In hockey, as in life, I am a huge advocate of accountability. Everyone should be held accountable for their actions. This is something the NHL has a hard time finding a balance on. Brendan Shanahan did a respectable job in his time standing guard over NHL player safety, but more needs to be done. Head shots, knee shots, groin shots: they need to stop. It's a good way to end someone's career or, to be frank, ruin someone's family plans. So while the questions stand regarding the removal of the instigator rule so players can police themselves on the ice, I would like to suggest this: a rule that allows the players to police themselves away from the ice. The idea is in the early stages, but let me explain.
Each team selects a representative. Those representatives select a group of five of their peers who will serve as overseers. When a hearing is to take place - for Matt Cooke for example - the representatives are to weigh in on a ruling (fine, suspension, etc.). The two teams involved are not to have a say in the actual ruling, but can state their case. In the event that one or both of the teams have a representative that is an overseer, two alternate representatives who would have been previously selected will step in. For the playoffs, the 14 representatives who are not playing will serve as the panel and will select their own overseers. What does this do?
This puts the decision in the hands of the people who are in the game. People who have at one point or another had first hand experience with the subject matter. By having all 30 teams or again, 14 non-playoff teams, in on the ruling will ensure that a single team is not bullied by a single representative. The team reps can discuss the situation, submit their suggestions for ruling and the overseers carry out what they believe is a fair penalty. If they want stickwork out of the game then maybe they agree Lucic gets a game instead of a measly $5,000 fine. That's chump change to Lucic. It was almost worse than not giving him anything. If the players want to send a message about late hits like the one from Seabrook then they make their ruling. In the case of Matt Cooke - who time and again is voted amongst the most hated players in the NHL - the players can finally rule to really make an example of him. He's been suspended and fined repeatedly, ended Marc Savard's career and very easily could have ended Tyson Barrie's career in Game 3. To be fair the league is typically ridiculed regardless of it's ruling. That's why this decision should be in the hands of the players who are playing with this atmosphere for a living. It would hard to argue the ruling of the players.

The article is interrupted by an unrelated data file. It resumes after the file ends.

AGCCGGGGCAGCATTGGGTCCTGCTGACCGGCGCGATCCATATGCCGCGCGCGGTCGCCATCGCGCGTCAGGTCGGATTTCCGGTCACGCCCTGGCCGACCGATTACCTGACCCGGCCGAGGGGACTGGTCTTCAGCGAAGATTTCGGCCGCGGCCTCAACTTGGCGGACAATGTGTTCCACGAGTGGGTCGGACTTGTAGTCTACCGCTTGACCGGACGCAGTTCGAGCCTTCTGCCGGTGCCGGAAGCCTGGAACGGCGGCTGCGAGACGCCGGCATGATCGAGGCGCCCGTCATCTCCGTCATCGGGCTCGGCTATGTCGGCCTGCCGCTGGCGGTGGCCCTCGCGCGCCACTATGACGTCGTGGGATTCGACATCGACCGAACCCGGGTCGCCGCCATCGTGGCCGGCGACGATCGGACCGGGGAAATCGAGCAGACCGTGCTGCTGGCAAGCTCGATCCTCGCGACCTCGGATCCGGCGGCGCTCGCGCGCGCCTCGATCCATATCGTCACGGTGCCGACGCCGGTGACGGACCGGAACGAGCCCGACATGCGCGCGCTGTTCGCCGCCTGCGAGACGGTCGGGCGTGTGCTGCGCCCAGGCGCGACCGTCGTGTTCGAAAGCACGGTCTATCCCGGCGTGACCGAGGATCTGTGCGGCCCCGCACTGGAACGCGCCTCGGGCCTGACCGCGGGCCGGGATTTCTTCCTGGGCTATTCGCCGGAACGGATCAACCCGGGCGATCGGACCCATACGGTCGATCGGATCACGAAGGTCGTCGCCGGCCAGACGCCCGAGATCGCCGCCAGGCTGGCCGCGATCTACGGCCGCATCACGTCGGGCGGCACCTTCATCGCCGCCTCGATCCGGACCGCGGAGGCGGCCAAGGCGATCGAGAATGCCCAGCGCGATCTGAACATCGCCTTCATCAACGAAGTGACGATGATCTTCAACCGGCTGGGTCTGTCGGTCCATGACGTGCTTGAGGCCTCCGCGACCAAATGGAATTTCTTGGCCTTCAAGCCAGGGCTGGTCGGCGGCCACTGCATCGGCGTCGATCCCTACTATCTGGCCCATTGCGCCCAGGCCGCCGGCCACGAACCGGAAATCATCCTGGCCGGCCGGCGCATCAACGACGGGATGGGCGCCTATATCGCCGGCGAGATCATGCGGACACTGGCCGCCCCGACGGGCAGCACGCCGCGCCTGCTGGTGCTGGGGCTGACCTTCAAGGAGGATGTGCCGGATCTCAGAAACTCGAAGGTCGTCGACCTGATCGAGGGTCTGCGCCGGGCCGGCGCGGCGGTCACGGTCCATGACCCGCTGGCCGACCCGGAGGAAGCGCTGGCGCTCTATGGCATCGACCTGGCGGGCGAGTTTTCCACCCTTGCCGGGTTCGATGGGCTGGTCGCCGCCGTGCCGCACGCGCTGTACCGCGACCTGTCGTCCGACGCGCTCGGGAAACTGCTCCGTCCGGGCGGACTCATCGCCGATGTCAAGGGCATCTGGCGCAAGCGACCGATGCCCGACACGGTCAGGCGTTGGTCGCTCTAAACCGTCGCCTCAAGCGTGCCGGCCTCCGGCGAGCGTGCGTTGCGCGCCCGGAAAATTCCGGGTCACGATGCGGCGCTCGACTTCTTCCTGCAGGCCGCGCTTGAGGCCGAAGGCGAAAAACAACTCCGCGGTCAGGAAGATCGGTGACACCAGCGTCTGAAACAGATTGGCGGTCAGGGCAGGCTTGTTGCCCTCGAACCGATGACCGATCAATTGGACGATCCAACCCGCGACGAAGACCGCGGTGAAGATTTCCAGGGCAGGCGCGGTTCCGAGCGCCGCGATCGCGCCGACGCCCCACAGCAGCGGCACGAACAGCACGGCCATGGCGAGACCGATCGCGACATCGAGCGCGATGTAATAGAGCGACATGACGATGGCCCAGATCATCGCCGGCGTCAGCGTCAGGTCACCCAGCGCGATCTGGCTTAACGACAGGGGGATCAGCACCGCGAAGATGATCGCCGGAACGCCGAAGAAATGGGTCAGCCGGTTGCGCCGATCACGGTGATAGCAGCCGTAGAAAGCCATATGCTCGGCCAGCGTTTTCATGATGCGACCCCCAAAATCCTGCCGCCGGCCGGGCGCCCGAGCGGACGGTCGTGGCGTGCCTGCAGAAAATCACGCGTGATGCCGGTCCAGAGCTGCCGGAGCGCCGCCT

Sure, it's easy to poke holes in this right now and ask how to get all 30 players together at the same time. The simple response is this: just like the league does, the players set a phone hearing. If you don't get all 30 reps on the line at the same time then the hearing moves forward, but the players know how important this is for their game. By putting it in their hands it's up to them to clean this game up. The fighting can stay. Hell, keep the instigator rule if you want. At the end of the day when you do something dirty you may not get jumped on the ice, but your peers will be there waiting to be your judge.